Directed and written by Brandon Block (taken from the short story “Ghost” by Maxwell Gontarek) Psychic Murder has a distinct Faustian twist that leaves the viewer convinced that this will all end in tears. Ruthless agent Mickey Goldsmith (played coldly, and somewhat nastily, by Timothy J. Cox) zeroes in on the comic with three fingers on each hand; Billy (Will Bernish) and offers to represent him.
While there is that Faust flavour to the proceeds, the feeling is one of impending disaster. Billy, who is bombing when he first appears on stage, does somewhat better when he references his “defect.” This approach garners the young man more laughs but one feels that the cold audience is laughing at the novice stand-up and not with him.
Block and his cinematographer Bethany Michalski, along with production designer Danielle Naassana, opt to make the proceedings feel shady and slightly unpleasant. Mixing the sound (Corey Johnson) with an overblown decibel level and a somewhat sinister sounding crowd track combines with the seedy appearance and increases the unease factor exponentially.
Taking Billy’s rather inept attempt at comedy and showing us a crowd who clearly are not entertained or amused until Mickey’s table begin to react puts the agent in as devil’s advocate as well as, perhaps, an interlude to Billy’s journey to join the damned.
Cox kills it with those snide and cutting remarks about his previous client and that cold yet penetrating stare he uses to pin the new comic down like a bug on a bit of cardboard. There is clearly no mercy to be had here and Mickey tells his potential client that, in reality, he will do nothing to advance his career.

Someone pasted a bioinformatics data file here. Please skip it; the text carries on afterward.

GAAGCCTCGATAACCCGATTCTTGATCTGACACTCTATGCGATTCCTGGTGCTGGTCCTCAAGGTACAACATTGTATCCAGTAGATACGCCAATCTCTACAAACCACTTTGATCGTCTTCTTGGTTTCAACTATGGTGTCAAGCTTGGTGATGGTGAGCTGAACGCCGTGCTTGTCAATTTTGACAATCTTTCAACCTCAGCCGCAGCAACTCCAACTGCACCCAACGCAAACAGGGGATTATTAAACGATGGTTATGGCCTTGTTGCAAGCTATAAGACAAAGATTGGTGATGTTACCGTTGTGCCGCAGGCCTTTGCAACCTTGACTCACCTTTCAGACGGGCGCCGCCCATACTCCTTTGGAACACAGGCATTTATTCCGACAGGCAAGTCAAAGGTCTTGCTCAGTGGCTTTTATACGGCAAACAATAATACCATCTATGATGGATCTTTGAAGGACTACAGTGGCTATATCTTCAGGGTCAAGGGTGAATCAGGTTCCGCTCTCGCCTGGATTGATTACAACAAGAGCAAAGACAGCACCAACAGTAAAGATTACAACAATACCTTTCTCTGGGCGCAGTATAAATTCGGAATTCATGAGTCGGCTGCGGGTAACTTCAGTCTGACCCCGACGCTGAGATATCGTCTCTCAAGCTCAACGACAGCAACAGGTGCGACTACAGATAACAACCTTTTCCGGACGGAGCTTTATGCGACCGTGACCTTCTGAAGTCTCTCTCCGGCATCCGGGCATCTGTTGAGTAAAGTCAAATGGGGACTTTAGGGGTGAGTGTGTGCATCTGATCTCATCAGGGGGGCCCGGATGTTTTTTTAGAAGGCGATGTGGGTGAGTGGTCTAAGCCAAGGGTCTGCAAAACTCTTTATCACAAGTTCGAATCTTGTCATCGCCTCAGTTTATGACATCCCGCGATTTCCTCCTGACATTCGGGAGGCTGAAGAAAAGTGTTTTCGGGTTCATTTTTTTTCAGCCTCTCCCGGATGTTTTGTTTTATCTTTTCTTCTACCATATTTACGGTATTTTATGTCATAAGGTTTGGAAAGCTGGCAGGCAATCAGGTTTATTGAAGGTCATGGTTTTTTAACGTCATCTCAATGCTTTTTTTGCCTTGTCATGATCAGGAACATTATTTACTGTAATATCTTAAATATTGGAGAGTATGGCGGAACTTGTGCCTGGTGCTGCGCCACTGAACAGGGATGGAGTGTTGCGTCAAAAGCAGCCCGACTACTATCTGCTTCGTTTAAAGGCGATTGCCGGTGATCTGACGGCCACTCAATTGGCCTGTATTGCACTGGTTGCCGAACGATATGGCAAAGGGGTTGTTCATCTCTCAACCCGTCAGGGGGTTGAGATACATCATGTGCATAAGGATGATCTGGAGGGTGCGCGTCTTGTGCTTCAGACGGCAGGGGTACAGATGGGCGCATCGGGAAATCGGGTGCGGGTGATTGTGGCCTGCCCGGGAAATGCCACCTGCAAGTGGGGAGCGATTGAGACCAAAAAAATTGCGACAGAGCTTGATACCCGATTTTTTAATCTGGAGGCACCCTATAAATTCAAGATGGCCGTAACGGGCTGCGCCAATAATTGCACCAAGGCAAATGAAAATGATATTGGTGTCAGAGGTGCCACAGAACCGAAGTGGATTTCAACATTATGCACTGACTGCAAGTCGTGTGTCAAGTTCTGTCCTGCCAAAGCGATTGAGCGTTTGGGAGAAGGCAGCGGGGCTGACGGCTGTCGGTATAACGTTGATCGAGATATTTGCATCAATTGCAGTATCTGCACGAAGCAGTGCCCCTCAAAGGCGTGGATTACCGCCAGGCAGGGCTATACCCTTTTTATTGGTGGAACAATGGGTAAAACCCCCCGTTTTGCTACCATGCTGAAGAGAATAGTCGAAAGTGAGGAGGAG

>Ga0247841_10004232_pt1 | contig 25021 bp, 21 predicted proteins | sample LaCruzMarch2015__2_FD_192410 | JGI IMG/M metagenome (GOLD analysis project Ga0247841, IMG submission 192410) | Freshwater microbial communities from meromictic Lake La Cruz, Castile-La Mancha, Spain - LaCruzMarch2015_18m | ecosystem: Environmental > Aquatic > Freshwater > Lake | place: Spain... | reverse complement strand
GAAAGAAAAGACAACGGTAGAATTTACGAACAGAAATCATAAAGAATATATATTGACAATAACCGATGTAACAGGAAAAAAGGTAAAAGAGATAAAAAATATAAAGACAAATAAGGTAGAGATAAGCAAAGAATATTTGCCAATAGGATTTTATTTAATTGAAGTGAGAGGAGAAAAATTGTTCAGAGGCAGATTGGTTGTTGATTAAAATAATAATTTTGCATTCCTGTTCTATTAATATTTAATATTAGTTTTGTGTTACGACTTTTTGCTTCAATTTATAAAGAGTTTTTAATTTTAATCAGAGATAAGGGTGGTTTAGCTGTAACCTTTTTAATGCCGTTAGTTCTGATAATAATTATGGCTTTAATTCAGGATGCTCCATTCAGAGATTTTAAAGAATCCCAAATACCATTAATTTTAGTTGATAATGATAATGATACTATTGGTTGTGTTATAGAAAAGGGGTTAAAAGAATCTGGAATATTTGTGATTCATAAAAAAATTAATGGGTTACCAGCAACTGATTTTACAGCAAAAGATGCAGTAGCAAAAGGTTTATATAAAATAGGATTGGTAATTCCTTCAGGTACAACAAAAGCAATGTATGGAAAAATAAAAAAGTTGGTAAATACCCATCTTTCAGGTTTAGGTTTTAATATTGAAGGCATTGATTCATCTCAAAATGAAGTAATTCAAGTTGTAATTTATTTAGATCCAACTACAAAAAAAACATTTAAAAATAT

Despite this, and Puma (Tatiana Ford in her first role) trying her best to warn the lad off, Billy seems determined to take the menacing, and downright unpleasant, agent on as his representation.
This is after Mickey tells Billy about his previous client Adrian Mann (Matt Moores) – an equally unfunny comic that Puma took a fancy to. Goldsmith tells Billy that he destroyed Mann’s career because his lady opted to love the hapless performer. However, one gets the feeling that Puma was just the bait used for Goldsmith’s trap. He clearly goes after the less talented stand-up artists.
There are things that jar with this short drama. The hands of Billy, for example, look cartoonish. (So much so that one expects some reference to it.) This could well be an allegory for the whole scenario, however, with the fake looking three-fingered hands representing the falseness of Goldsmith’s offer.
The sound, which is overly loud in several places, intrudes at the beginning but, once again, this appears to be on purpose. Block opts to allow the background music to drown out Mickey’s first few words to Billy. The emphasizes the bewilderment of the novice performer and his nervousness after his stressful set.
Psychic Murder is lit with a bit of soft, yet harsh, saturation that also adds to the allusion that Billy is not just desperate to be a stand-up comic but he also sees this as his salvation, no matter how unrealistic it feels.
Clearly Block and Gontarek have had some shared experience with the hard to please crowd of the stand-up set. It is a harsh world where the comic has to be good, or at least have the audience on his or her side, to survive. If the performer is off, or not up to the task, the comedy crowd audience can be brutal.
Regardless of whether the writers and the director have personally experienced this world, they have given us a dour, and somewhat unsettling, look at the world of live entertainment. Mickey and his right-hand lady represent all that is wrong with this world and the film gives us a vision of decadence and cruel that is upsetting.
Psychic Murder is a solid 4 star film. It entertains and, despite those cartoon hands, gives up pause for thought. This one is worth a look, or two, if for no other reason than to see Timothy J. Cox playing the devil incarnate.